Whether looking at a new development or an existing mall it is important to understand the fire risks likely to be encountered during its operation. Because of the fundamental role risk assessments play as a starting point for developing designs and safety management systems, they must be conducted systematically. This approach will help satisfy the law and ensure that nothing which could present a risk is inadvertently omitted and can be relatively easily achieved by a straightforward progression through a number of logical steps.

There are a number of different methodologies that can be used to achieve a systematic approach to risk assessment. In essence the fundamental themes are:

  • identify the hazards
  • decide who might be harmed and how
  • evaluate the risks (in terms of likelihood and severity) and decide whether the existing precautions are adequate or whether more should be done
  • record the significant findings
  • review the assessment and revise if necessary

There are many procedures for evaluating risk and these can be applied for any particular risk and should consider a number of factors, such as the complexity of the activities carried out and the type and nature of the workplace.

The key to effective safety management, once the risks have been identified, is to establish and implement a control strategy. The control measures that are implemented to secure the safety of all those at work or who may be affected by the work or work processes, should reflect the local requirements, as a minimum standard, and any technological advances that have been made.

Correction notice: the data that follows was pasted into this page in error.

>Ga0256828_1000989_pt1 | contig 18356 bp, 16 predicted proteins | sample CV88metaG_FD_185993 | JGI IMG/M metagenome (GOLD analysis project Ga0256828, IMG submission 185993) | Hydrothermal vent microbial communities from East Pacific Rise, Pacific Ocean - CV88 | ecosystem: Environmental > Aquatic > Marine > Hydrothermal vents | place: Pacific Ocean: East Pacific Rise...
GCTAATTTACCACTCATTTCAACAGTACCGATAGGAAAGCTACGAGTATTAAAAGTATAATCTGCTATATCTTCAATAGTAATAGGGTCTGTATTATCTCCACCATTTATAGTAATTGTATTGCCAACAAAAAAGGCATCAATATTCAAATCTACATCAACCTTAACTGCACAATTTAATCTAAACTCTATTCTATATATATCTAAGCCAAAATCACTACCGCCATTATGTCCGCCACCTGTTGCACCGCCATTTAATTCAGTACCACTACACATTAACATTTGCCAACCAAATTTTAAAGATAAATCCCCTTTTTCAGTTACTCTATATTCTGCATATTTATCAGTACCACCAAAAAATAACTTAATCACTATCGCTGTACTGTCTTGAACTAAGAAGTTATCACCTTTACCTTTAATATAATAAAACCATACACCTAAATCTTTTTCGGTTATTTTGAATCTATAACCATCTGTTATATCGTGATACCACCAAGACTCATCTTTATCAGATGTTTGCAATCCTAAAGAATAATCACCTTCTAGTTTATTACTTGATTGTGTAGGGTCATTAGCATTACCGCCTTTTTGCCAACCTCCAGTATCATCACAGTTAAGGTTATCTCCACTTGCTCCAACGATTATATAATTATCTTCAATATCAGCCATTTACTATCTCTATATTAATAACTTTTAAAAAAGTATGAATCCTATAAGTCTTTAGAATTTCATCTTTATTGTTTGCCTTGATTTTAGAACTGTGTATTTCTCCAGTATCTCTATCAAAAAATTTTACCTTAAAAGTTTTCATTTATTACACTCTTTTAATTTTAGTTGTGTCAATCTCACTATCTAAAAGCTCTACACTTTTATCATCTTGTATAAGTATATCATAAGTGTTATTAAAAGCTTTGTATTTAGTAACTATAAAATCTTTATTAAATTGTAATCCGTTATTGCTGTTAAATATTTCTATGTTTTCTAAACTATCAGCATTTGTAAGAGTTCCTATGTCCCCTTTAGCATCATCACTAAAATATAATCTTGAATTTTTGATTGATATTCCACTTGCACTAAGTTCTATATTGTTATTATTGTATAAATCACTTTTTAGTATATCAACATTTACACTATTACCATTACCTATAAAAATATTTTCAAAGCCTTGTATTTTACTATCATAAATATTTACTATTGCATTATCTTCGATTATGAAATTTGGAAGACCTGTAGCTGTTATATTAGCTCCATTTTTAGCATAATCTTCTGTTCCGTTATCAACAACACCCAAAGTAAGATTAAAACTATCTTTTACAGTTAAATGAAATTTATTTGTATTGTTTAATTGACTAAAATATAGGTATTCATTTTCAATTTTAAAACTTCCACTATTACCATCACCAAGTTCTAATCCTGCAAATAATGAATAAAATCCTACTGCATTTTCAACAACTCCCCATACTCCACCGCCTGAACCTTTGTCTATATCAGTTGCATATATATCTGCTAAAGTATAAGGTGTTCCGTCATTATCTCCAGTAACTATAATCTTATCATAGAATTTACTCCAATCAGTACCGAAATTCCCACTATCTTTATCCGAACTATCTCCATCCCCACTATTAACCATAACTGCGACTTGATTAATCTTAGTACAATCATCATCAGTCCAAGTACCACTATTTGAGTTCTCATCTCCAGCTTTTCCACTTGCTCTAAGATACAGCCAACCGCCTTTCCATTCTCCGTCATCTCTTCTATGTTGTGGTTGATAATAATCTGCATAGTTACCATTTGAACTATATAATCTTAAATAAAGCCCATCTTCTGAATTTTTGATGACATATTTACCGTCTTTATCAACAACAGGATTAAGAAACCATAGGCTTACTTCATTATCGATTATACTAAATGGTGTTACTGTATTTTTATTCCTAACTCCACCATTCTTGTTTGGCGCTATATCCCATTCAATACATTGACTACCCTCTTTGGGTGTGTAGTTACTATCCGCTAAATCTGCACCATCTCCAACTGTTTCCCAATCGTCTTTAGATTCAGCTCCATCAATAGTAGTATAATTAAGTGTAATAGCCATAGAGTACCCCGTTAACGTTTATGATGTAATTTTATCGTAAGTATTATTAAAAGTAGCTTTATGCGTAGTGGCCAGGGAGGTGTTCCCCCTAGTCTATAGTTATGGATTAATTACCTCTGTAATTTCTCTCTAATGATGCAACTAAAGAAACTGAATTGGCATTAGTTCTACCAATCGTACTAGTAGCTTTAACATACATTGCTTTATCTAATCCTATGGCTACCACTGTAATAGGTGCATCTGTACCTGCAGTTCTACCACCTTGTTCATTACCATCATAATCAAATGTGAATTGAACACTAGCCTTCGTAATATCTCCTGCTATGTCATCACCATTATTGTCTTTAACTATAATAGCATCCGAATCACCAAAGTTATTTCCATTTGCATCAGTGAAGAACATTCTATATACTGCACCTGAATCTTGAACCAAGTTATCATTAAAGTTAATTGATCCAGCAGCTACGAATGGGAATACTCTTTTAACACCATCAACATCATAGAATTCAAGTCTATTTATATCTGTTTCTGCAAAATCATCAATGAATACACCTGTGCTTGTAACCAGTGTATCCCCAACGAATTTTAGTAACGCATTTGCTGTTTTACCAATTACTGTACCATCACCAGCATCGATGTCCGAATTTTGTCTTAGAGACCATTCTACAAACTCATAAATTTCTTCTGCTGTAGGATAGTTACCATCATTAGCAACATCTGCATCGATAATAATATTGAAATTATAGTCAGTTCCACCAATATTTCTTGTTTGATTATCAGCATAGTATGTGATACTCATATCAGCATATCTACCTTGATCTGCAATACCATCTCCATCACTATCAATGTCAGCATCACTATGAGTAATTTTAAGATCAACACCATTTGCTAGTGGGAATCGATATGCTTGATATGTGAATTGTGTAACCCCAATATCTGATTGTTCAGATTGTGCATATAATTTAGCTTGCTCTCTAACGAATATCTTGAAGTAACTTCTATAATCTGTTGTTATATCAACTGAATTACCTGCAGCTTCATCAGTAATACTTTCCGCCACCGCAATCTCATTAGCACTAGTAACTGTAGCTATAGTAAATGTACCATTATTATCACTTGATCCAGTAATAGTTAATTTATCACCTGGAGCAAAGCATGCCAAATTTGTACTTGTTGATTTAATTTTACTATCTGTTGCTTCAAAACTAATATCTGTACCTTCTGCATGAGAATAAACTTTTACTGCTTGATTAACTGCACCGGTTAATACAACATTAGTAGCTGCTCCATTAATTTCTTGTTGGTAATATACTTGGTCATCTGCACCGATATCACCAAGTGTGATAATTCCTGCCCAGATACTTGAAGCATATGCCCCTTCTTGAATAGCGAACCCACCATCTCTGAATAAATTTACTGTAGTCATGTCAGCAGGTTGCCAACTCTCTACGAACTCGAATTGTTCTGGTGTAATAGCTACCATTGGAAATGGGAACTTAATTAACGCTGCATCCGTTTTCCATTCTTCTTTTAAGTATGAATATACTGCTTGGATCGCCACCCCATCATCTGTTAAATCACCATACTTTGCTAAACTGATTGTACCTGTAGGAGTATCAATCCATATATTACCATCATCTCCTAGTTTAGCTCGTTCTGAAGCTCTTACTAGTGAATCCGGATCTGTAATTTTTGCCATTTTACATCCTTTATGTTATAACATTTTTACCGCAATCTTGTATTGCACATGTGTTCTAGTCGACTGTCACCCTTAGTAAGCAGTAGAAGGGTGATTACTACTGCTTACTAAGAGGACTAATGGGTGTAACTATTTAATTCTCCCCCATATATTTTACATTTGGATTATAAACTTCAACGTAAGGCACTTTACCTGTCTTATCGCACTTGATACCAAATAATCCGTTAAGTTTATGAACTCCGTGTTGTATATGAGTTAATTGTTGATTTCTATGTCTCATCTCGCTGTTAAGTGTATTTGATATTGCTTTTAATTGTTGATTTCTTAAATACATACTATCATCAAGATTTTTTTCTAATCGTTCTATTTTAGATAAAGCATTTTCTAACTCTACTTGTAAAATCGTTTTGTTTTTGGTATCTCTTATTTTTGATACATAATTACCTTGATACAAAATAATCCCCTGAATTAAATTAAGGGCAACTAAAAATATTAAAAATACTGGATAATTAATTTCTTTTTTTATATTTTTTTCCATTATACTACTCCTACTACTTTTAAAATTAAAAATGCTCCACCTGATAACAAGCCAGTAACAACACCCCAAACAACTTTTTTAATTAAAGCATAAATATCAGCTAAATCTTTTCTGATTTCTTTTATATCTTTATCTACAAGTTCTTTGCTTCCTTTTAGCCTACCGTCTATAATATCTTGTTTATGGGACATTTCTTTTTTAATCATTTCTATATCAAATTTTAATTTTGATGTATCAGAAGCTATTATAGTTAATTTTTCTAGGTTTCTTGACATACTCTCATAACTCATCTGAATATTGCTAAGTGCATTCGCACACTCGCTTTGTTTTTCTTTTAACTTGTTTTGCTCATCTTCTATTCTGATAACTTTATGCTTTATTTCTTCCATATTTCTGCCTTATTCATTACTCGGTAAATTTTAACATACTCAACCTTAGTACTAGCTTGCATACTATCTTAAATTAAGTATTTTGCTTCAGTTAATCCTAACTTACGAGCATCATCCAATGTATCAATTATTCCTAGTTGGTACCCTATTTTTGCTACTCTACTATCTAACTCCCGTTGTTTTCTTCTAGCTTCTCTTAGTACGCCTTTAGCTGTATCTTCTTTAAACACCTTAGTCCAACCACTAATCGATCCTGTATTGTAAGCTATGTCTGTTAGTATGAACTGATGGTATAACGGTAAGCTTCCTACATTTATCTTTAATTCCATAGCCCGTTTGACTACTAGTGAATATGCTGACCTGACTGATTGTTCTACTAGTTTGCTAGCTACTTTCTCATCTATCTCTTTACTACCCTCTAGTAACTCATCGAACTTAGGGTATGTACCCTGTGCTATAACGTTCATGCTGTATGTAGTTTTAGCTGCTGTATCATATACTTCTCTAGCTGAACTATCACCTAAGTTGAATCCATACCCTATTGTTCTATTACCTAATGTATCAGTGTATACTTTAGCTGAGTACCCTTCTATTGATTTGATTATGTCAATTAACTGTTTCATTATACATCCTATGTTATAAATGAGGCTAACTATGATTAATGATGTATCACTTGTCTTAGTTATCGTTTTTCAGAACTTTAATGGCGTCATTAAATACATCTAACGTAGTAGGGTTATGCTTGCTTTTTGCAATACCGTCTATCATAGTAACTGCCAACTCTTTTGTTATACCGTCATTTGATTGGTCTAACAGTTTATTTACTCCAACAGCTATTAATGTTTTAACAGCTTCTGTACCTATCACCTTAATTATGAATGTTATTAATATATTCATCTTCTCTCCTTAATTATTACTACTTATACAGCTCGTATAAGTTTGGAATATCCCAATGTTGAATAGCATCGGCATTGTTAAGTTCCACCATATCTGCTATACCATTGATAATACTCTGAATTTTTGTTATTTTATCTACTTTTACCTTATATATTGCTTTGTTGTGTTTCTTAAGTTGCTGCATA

A large, crowded, shopping centre represents a significant potential for loss of life in fire. It therefore requires the highest standards of management to ensure that risks are anticipated and covered by the best possible systems for life safety and property protection.

Often, the one common element in multi-fatality fires is the failure of the occupants to take the right action when fire is discovered, or when the alarm is raised. Only effective fire safety management combined with adequate and appropriate training can ensure that the correct actions are likely to be taken.

Fire engineered solutions

During the development of a fire strategy for a shopping mall it is common practice to follow relevant local guidance contained within fire codes. Due to the size and complexity of many shopping mall developments strict compliance with code is often difficult to achieve and an alternative performance based fire engineered solution is often developed in consultation with the Authority Having Jurisdiction (AHJ). A fire engineering design basis should embrace the requirements of all relevant stakeholders and for a shopping complex this can include owners, developers, facility managers, tenants, hotels etc..
All of these stakeholders will have different requirements and objectives but all of these muse be considered within the fire strategy.

Key concepts

The fire strategy should provide information on the design basis for the project and can generally follow a Prescriptive code based approach or Performance based fire engineering approach. As part of the initial design team start-up meetings it is often good practice to conduct a Qualitative Design Review (QDR) to which all relevant project stakeholders should be invited to attend.